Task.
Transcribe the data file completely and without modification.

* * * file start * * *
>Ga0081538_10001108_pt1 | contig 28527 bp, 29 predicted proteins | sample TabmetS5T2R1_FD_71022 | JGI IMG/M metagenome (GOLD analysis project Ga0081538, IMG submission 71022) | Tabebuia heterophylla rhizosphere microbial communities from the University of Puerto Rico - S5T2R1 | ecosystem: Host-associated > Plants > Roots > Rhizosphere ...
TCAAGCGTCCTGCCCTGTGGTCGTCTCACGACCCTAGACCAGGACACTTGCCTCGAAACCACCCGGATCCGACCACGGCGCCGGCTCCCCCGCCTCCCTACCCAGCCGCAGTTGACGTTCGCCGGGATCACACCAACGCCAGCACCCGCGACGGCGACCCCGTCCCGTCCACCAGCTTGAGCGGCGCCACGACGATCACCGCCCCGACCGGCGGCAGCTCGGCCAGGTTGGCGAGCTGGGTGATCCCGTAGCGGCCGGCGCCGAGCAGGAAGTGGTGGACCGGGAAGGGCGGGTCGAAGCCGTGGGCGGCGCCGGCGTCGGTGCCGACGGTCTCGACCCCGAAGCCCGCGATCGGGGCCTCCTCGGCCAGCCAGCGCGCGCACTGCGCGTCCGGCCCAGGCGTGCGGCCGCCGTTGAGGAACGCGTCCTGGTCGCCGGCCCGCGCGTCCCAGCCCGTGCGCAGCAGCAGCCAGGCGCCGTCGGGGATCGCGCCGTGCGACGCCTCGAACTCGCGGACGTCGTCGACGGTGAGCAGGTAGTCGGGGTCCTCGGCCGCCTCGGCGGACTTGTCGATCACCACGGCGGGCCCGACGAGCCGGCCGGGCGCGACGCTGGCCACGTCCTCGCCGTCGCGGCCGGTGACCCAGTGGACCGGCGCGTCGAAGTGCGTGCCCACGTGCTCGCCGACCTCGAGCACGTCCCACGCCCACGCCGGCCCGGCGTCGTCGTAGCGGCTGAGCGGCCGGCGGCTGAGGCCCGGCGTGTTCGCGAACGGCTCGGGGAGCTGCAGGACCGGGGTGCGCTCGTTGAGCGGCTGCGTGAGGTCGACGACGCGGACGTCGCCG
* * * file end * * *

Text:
>Ga0081538_10001108_pt1 | contig 28527 bp, 29 predicted proteins | sample TabmetS5T2R1_FD_71022 | JGI IMG/M metagenome (GOLD analysis project Ga0081538, IMG submission 71022) | Tabebuia heterophylla rhizosphere microbial communities from the University of Puerto Rico - S5T2R1 | ecosystem: Host-associated > Plants > Roots > Rhizosphere ...
TCAAGCGTCCTGCCCTGTGGTCGTCTCACGACCCTAGACCAGGACACTTGCCTCGAAACCACCCGGATCCGACCACGGCGCCGGCTCCCCCGCCTCCCTACCCAGCCGCAGTTGACGTTCGCCGGGATCACACCAACGCCAGCACCCGCGACGGCGACCCCGTCCCGTCCACCAGCTTGAGCGGCGCCACGACGATCACCGCCCCGACCGGCGGCAGCTCGGCCAGGTTGGCGAGCTGGGTGATCCCGTAGCGGCCGGCGCCGAGCAGGAAGTGGTGGACCGGGAAGGGCGGGTCGAAGCCGTGGGCGGCGCCGGCGTCGGTGCCGACGGTCTCGACCCCGAAGCCCGCGATCGGGGCCTCCTCGGCCAGCCAGCGCGCGCACTGCGCGTCCGGCCCAGGCGTGCGGCCGCCGTTGAGGAACGCGTCCTGGTCGCCGGCCCGCGCGTCCCAGCCCGTGCGCAGCAGCAGCCAGGCGCCGTCGGGGATCGCGCCGTGCGACGCCTCGAACTCGCGGACGTCGTCGACGGTGAGCAGGTAGTCGGGGTCCTCGGCCGCCTCGGCGGACTTGTCGATCACCACGGCGGGCCCGACGAGCCGGCCGGGCGCGACGCTGGCCACGTCCTCGCCGTCGCGGCCGGTGACCCAGTGGACCGGCGCGTCGAAGTGCGTGCCCACGTGCTCGCCGACCTCGAGCACGTCCCACGCCCACGCCGGCCCGGCGTCGTCGTAGCGGCTGAGCGGCCGGCGGCTGAGGCCCGGCGTGTTCGCGAACGGCTCGGGGAGCTGCAGGACCGGGGTGCGCTCGTTGAGCGGCTGCGTGAGGTCGACGACGCGGACGTCGCCG